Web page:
Alaric the Goth
Alaric, the warlord who captured Rome was born on the island of Peuce, at the mouth of the Danube River in present-day Romania. In A.D. 390, he led a group of Visigothic tribespeople south against the Eastern Roman Empire, centered at Constantinople. Alaric’s advance was stopped by Roman troops under the command of Flavius Stilicho, who was from the Vandal tribe.
Alaric attacked Greece in A.D. 395. His Gothic soldiers ravaged the major cities and destroyed the Temple of Demeter. Only bribes offered by the Eastern Roman emperor placated Alaric, who then withdrew. The emperor gave Alaric the title of magister mili- tum (master of the soldiers) and allowed him to control Illyricum in what later became Yugoslavia.
The latter gift was a mistake, since Alaric soon used Illyricum as a base from which to harass the Western Roman Empire, centered in Rome. Alaric invaded Italy in A.D. 401 and again in A.D. 402-403. Both times he was repulsed by Stilicho who forced him to retreat to Illyricum.
Stilicho was murdered in A.D. 408. Lacking his skillful leadership, Rome and Italy lay open to future invasions. Alaric invaded Italy again and twice laid siege to Rome itself. Both times, he accepted tribute payments from the city and withdrew his troops, although he forced the Romans to elect a puppet emperor who then named Alaric commander-in-chief of the Roman forces. This confusing situation was typical of the Roman Empire during its last 50 years as Romans and barbarians com¬ mingled throughout the empire.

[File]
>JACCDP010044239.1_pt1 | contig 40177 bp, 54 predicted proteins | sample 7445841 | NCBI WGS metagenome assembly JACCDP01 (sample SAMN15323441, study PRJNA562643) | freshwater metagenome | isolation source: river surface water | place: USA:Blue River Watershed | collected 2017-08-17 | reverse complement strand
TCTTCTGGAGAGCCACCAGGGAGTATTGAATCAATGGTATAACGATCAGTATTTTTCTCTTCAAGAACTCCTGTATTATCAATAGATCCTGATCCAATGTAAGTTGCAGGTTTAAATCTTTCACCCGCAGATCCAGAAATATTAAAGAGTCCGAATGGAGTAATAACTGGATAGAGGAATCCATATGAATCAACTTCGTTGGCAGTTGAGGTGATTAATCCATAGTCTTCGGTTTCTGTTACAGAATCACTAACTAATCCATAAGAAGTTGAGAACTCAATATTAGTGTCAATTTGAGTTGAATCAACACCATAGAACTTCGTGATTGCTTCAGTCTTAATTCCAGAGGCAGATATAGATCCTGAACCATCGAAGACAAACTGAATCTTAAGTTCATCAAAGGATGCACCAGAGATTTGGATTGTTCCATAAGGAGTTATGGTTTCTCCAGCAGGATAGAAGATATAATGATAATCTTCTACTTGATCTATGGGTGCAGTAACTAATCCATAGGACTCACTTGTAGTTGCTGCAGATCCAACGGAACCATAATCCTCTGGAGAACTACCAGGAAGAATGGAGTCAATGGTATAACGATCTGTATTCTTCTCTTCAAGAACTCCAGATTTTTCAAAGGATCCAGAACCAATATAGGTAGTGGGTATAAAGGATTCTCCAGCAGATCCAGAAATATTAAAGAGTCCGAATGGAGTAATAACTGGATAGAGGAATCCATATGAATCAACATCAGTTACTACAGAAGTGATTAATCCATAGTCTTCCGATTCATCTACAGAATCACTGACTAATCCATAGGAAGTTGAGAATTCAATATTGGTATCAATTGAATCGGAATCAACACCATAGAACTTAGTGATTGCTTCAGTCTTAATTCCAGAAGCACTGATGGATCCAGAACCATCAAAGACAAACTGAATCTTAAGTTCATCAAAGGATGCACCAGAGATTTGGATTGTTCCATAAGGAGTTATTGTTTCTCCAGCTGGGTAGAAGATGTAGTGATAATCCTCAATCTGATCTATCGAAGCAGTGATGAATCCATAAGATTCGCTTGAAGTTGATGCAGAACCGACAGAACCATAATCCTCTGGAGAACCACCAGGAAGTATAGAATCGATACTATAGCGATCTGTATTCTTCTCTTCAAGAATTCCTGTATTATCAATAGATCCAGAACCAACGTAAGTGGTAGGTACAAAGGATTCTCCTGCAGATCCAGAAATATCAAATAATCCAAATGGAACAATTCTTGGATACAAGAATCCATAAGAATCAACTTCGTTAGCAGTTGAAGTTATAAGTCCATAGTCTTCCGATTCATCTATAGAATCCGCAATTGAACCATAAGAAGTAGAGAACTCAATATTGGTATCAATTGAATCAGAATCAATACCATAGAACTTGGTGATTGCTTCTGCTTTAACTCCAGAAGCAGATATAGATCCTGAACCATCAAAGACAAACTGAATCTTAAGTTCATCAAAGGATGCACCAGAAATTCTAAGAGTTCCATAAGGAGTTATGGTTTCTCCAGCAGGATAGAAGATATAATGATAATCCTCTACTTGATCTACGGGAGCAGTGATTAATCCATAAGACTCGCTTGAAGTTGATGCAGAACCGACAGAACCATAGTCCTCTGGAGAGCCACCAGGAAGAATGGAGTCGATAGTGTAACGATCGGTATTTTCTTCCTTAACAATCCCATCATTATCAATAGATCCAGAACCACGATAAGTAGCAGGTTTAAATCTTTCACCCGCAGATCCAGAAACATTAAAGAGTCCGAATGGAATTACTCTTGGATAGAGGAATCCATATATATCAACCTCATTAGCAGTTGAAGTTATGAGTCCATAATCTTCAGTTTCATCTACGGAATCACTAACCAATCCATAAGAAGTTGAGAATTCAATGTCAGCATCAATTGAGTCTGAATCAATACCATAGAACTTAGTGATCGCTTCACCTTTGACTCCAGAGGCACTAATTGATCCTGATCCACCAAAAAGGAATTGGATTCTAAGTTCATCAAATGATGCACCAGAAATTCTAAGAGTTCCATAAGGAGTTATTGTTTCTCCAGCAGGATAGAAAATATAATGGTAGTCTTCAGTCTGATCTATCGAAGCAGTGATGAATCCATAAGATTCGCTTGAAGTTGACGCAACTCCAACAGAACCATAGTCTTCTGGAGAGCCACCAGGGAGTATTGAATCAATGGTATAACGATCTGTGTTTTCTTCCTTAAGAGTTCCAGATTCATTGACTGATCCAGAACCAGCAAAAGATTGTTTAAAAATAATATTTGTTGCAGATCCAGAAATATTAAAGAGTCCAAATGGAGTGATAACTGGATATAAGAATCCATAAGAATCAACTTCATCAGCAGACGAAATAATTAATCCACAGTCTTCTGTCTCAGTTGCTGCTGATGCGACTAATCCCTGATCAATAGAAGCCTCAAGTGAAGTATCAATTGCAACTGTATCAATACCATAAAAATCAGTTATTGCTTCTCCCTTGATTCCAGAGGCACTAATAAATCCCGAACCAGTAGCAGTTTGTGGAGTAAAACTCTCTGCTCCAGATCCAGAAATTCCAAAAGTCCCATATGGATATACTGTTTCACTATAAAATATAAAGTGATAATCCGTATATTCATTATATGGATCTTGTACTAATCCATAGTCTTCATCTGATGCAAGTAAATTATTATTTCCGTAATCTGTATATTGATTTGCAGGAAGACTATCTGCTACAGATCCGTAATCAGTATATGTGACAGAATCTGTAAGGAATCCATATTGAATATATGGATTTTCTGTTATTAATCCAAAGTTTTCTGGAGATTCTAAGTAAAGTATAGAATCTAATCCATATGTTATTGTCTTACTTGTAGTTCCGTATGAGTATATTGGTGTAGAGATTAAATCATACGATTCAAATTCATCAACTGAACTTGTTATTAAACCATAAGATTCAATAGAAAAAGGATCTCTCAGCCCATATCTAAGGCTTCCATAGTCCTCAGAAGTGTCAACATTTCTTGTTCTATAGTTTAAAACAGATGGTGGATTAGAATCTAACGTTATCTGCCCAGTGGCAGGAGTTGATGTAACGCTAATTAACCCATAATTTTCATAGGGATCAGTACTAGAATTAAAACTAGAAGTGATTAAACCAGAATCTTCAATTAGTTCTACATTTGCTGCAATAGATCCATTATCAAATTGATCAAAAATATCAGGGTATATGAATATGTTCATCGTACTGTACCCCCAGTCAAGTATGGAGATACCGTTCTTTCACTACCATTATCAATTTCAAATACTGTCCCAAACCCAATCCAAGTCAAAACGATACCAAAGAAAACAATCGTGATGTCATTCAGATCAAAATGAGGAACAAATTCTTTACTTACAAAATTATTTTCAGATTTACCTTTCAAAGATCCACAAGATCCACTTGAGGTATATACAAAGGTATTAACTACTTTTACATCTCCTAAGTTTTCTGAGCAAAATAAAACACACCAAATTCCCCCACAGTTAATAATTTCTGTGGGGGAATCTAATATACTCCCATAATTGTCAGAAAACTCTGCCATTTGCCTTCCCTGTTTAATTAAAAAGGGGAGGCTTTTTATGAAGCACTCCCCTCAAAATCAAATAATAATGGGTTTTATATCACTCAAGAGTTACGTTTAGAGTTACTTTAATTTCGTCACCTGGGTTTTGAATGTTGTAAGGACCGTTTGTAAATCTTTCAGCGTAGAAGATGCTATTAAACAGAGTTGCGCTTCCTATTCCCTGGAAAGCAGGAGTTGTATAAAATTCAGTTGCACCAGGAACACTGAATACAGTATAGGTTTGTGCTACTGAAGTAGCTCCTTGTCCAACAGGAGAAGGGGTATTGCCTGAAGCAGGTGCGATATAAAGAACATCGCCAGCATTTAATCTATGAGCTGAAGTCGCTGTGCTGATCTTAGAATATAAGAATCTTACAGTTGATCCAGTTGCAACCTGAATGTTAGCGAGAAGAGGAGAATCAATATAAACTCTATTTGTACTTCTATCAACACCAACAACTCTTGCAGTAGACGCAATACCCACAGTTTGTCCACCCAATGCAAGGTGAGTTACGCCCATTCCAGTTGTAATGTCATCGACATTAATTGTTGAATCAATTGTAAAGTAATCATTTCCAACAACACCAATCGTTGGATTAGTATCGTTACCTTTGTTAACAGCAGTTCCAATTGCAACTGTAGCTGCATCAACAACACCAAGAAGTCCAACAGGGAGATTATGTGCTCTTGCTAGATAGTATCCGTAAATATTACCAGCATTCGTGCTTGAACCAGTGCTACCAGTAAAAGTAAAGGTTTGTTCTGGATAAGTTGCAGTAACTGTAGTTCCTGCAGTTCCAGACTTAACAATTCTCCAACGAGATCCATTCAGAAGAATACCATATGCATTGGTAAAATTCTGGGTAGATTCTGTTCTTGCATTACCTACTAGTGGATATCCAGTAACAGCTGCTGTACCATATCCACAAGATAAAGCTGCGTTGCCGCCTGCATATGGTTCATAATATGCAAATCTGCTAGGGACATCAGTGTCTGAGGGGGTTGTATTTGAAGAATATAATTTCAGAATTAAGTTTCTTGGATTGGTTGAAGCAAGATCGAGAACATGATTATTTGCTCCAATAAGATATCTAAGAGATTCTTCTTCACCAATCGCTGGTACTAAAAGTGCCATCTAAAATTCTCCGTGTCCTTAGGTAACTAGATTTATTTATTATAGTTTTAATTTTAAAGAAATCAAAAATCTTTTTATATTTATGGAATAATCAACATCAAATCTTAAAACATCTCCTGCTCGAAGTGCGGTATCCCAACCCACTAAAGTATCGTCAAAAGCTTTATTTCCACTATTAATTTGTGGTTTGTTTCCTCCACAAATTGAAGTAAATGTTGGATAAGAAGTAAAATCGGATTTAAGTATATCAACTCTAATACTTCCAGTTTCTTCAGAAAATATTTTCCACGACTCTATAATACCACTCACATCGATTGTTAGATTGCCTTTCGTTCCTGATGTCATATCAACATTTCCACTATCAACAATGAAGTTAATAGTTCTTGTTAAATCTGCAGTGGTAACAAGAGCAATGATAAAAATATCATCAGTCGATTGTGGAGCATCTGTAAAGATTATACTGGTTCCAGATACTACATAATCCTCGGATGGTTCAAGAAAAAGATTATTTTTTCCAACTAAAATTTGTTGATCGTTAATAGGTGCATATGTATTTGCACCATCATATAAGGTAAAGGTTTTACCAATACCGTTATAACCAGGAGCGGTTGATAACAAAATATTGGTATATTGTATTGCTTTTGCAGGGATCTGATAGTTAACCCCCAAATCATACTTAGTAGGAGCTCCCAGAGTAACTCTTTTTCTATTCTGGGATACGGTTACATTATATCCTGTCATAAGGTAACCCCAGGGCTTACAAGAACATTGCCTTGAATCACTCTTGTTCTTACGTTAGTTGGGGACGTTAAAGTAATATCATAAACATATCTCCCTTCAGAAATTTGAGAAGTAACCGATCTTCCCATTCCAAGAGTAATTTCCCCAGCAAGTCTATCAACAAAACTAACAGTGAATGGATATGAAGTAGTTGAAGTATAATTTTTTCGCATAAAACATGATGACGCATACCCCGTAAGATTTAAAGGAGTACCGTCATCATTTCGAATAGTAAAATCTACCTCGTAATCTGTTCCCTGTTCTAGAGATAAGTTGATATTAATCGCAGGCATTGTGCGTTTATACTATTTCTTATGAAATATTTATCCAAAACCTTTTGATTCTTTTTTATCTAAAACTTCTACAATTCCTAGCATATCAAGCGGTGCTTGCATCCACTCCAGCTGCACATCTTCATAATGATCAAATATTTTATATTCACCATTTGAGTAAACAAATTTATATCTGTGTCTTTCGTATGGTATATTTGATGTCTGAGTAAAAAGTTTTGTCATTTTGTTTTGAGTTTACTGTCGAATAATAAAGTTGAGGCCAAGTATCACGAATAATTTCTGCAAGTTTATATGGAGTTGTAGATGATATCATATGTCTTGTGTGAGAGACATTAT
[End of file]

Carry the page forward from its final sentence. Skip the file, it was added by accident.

In A.D. 410, the Roman emperor sanc¬ tioned a surprise attack on Alaric’s camp. Furious by this betrayal, Alaric moved on Rome and commenced his third siege of the Eternal City. After three weeks of inconclu¬ sive fighting, treachery delivered the city to Alaric. The Salarian Gate was opened, and the
Goths poured into the city, ravaging the buildings and monuments for three days. When news of this attack spread to other parts of the empire, many people were stunned. Rome, which had held itself in power and grandeur, had not been taken for more than 800 years, since the Gauls had done so in 390 B.C.
Alaric marched south from Rome. He wanted to move his tribe to North Africa, but his fleet was driven back to port by a major storm. He died suddenly, just months after the assault on Rome, and was buried at a secret location on the Busento River in south¬ ern Italy. His men killed the slaves who had buried him so that no one would find and desecrate the grave.